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Lynn Louise Wonders, LPC, RPT-S, CPCS is a professional business mentor of mine and owns Wonders Counseling Services, LLC and Wonders Wellness, LLC. She is in private practice in the metro Atlanta area in Georgia and she provides distance training, coaching, consultation and mentoring services to people nation-wide and internationally.
Calls come into my office every day from people needing help with their relationship.
It requires courage to make that call and ask for help from a therapist when your relationship has reached rough waters.
When you are able to connect with a trained and skilled therapist you and your partner can learn together effective ways to get to smoother sailing in your relationship.
I have been fortunate enough to study with Drs. John and Julie Gottman of the Gottman Institute. They have the most in-depth relationship research based approach to helping couples available. In my training, they taught me that it is not WHETHER a couple fights that determines whether a marriage can happily succeed but HOW the couple fights.
That may come as a surprise to you. The fact is, couples will have disagreements and conflict. Armed with particular skills and tools, those rough waters can be an opportunity to grow closer.
My work with couples brings what I learned with the Gottman Institute along with my training in Adlerian Couples Therapy and Imago Relationship Therapy. I have seen couples were on the brink of divorce rebound with powerful new skills and a new perspective on life and love.
The truth of the matter is that when a couple truly wants to improve the quality of their relationship there are tried and true methods for learning how to navigate those rough waters.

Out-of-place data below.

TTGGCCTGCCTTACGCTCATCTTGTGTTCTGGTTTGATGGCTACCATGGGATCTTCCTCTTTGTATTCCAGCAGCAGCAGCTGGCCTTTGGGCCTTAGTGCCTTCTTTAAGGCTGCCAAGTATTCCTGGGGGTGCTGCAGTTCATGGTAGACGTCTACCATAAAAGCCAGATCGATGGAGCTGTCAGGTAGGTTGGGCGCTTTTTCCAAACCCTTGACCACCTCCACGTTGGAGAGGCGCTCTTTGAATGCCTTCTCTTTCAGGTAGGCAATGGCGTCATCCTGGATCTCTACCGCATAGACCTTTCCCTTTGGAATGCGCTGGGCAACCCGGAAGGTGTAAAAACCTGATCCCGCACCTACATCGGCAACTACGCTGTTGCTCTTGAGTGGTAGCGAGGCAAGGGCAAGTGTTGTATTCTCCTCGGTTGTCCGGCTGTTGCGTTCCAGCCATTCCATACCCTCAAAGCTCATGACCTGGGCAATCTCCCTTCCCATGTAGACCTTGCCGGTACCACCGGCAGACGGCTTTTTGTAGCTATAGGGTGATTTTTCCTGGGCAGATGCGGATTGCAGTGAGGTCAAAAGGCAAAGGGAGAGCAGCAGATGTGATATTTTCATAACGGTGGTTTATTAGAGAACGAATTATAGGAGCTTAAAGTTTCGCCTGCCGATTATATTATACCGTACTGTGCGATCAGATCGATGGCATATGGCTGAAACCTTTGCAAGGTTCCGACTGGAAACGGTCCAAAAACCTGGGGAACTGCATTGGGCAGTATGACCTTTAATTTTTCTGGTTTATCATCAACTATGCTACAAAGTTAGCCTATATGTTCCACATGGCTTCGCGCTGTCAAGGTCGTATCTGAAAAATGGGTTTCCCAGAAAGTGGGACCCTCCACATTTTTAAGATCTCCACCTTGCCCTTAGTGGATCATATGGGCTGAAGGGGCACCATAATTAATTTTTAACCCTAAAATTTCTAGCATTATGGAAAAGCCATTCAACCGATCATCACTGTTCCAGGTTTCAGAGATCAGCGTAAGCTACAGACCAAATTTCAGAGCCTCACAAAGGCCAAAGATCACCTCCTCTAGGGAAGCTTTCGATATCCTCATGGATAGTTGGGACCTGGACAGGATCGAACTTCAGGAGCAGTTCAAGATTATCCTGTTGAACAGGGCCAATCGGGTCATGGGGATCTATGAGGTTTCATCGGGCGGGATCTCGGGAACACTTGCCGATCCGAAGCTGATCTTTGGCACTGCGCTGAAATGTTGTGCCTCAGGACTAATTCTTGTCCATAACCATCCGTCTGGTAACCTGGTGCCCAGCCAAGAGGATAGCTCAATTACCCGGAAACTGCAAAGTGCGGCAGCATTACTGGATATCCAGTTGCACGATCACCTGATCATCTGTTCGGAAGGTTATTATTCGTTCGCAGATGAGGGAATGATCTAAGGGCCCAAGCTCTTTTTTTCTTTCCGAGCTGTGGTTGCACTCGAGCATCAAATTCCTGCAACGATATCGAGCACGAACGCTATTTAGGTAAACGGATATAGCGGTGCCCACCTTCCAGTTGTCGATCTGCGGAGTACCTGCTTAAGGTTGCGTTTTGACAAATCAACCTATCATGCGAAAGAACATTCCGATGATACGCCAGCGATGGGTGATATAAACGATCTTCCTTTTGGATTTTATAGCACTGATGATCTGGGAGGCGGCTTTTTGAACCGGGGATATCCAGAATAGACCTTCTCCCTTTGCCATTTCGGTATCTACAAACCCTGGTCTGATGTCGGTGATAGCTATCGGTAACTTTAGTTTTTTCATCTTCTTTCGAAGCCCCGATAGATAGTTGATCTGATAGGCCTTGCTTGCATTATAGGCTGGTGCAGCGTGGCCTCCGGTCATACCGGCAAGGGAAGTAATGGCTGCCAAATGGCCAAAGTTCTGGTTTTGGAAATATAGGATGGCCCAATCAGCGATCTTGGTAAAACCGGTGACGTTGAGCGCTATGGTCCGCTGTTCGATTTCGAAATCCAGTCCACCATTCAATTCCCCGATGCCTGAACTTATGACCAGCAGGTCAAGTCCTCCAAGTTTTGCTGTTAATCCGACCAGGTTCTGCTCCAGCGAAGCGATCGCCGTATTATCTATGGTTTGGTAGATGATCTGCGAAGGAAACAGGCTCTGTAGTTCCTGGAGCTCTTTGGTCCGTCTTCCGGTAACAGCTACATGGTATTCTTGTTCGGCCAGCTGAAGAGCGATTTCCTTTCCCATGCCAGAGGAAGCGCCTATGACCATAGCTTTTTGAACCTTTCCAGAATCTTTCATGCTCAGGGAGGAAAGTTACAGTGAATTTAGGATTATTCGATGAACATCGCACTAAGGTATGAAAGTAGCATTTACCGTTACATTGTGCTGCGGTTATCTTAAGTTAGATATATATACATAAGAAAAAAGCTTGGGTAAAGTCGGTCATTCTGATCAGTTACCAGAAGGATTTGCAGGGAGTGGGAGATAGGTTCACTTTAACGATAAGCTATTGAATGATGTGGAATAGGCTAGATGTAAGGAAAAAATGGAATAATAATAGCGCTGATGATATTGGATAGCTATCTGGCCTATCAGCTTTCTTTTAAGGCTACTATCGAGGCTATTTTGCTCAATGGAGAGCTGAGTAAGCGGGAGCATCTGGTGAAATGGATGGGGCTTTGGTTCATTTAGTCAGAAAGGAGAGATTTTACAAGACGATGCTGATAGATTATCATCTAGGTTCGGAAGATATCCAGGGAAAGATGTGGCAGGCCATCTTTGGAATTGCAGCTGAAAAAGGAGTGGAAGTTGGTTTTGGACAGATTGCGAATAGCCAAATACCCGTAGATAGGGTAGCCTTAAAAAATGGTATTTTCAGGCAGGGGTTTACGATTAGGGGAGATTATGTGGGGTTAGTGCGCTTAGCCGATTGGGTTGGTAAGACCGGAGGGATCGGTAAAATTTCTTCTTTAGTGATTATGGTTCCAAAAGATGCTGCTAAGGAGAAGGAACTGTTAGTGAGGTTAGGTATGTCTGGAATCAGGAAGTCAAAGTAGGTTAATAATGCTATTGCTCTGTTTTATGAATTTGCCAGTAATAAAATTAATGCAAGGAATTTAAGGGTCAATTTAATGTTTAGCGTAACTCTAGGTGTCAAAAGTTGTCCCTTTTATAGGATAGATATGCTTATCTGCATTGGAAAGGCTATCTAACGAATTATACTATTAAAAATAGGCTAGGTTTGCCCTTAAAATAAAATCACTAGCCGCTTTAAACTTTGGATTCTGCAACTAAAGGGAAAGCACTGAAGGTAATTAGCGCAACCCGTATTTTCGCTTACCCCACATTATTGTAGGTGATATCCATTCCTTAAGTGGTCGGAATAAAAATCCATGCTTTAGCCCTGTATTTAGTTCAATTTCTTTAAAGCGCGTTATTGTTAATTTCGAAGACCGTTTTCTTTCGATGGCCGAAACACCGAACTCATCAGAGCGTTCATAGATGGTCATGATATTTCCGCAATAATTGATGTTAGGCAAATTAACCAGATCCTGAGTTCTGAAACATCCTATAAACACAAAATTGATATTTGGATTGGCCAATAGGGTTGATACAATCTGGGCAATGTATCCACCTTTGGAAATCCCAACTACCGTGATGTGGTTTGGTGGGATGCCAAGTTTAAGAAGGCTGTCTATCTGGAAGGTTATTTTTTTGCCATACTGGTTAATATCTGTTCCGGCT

In this article I want to provide some powerful tips that I introduce to couples in my office for you and your partner to try.
Keep in mind, this should not replace seeing a qualified therapist to assist and facilitate the process of reprogramming your relationships destructive patterns; but it may help you create a positive shift in your relationship.
- Focus on your goal.
You need to ask yourself, “What is my goal here?” If your goal is get your partner to pick up his wet towels and hang them on the rack, criticizing his sloppiness might work against your goal. Research tells us that criticism does not typically motivate people to change their behavior and actually can damage the relationship.
Before you speak up about your disgust or unhappiness with your partner’s behavior, go back to your goal. Instead of crticizing, try asking lovingly for what you want. “Hey sweetie, I’d really like it if you would pick up your towels and hang them on the rack.” When he complies, use some positive reinforcement, “Thank you babe! I really do appreciate it.”
When he picks them up next time without you saying a word, hug him give him an even bigger thank you to really reinforce that desired behavior. Trust me. As the old saying goes, you will attract far more flies with honey than with vinegar.
This applies in more serious situations as well. The rule to follow is to pause from speaking until you’ve clarified in your own mind what the goal is and censor what you’re about to say by considering if this is going to work toward your goal or against it.
- Be curious and patient.